multipurpose plant that enables different levels
of investment. The company claims that with
these restructures it is opening up
opportunities for growth in the region, and that
that will mean more jobs.
-How many unions are there in the Lipton plant?
-That plant has two unions, one is the
specialists’ union, which is a member of the
Federation and is formed by 200 workers out of a
total of 400.
-How long do you think this process could take?
-This process should be completed by the end of
the year. It’s a very different process than the
one that in 2003 led to the closing of the
Carrascal plant, the toothpaste factory. In that
case there was no prior warning, Unilever
imposed some 12 conditions that had to do with
layoffs, retirements and voluntary incentives
leave, a 20% wage reduction for all remaining
employees and loss of benefits.
Now, Lilian Hersing, Assistant Human
Resource Manager, who has a harsh antiunion
policy, has created management teams to organize
the relocation. These teams are called
‘participatory teams’ and are formed by a
technical specialist, human resource officers,
and workers, but with the excuse that they’re
technical teams, they don’t include union
leaders. We disagree with this, because we see
it as a measure to weaken the union, which is
why we’re voicing our opposition. Moreover, we
consider it a serious problem that Unilever
ha not been clear with respect to the number of
people it will be relocating. We want to know
how many people are going to be transferred.
-What actions are you planning to take?
-We have an agreement with the company aimed at
minimizing as much as possible the social
impact. The Federation implemented a process for
the relocation of the San Miguel plant, in which
Technical Management, Human Resource Management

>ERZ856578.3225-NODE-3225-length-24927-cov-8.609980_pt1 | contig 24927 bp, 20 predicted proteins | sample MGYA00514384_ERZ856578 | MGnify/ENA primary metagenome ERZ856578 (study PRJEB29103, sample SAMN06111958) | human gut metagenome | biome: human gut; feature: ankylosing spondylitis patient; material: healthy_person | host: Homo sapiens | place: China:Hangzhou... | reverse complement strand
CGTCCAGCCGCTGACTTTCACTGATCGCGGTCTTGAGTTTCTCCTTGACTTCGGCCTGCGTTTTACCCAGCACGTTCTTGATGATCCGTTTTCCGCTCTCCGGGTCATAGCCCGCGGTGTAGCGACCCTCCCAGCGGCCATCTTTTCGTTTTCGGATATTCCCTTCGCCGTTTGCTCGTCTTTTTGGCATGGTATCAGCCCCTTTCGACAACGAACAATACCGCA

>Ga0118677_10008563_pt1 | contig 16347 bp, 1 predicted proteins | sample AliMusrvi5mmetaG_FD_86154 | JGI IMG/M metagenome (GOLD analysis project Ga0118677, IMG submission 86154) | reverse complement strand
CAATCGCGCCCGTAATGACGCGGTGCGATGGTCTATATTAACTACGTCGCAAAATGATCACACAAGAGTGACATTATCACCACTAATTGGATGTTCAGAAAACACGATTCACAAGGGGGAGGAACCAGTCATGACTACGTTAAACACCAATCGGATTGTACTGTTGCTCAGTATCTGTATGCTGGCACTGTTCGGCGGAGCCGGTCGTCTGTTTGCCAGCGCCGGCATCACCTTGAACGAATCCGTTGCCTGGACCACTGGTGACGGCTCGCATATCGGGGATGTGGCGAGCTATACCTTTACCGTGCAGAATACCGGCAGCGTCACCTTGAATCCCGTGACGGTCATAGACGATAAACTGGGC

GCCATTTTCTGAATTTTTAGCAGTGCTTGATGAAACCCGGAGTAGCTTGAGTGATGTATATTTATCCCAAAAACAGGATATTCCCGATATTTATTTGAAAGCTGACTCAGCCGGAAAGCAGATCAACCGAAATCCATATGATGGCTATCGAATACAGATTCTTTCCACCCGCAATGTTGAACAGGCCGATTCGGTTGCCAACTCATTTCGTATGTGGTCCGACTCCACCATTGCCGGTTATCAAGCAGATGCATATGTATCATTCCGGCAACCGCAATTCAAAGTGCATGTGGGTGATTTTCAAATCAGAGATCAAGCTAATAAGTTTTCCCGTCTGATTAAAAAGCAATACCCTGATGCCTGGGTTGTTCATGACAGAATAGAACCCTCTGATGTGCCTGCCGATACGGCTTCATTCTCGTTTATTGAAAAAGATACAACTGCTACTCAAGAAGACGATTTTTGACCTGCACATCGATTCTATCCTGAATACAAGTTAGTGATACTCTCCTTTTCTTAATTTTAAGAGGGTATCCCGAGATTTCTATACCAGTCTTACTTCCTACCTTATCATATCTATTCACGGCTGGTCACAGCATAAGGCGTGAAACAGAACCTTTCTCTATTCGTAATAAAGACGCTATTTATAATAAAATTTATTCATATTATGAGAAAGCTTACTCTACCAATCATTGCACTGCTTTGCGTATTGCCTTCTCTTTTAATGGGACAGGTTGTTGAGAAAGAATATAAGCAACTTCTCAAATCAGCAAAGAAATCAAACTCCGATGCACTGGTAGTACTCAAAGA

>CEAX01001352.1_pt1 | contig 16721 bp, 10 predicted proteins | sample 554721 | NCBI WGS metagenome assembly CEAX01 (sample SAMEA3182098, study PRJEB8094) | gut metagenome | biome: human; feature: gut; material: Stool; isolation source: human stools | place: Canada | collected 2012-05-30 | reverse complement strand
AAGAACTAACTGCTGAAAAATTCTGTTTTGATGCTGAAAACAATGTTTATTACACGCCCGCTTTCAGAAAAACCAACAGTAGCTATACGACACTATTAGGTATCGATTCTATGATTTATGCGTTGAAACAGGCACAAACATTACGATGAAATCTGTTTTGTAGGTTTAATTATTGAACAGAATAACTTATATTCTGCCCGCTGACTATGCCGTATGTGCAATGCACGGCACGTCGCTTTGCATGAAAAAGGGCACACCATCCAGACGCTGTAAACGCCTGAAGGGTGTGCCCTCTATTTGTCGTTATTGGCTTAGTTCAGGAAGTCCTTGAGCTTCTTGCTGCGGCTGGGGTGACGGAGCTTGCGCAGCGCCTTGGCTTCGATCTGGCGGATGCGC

and union leaders from the base organization
must all somehow be involved in the process of
change. It also entails guaranteeing the
observance of the collective bargaining
agreement and the minimization of layoffs.
for its part proposes a voluntary retirement
plan that applies to any workers who are willing
to leave the company. In any case, the
conditions under which such retirements will be
implemented are being negotiated with the union.
-How did the Federation decide to join the IUF?
-We had been considering the possibility of an
affiliation to an international organization for
a long time, and that is how the idea of joining
the IUF came up. The reason we chose the
IUF is that it is one of the most
important international workers’ organizations
in the world and it has the greatest capacity
for coordinating the actions of the trade unions
of transnational corporations. Most of the trade
unions of Unilever workers worldwide are
And what’s more, this organization is not only
concerned with labor issues, it’s also involved
in a range of other issues, including the
defense of human rights, the environment, and
gender issues. That was decisive in the unions
voting in favor of joining the IUF as our
international reference point, and now union
leaders and workers together are going to have
to learn to work at that level.
Just as Unilever implements a regional
corporate policy, we, as workers, must see the
advantage of forming a Latin American Federation
of Unilever Workers as an instrument that will
enable us to set floors for salaries at the
regional level, and in that way, together with
the IUF, become involved in a more global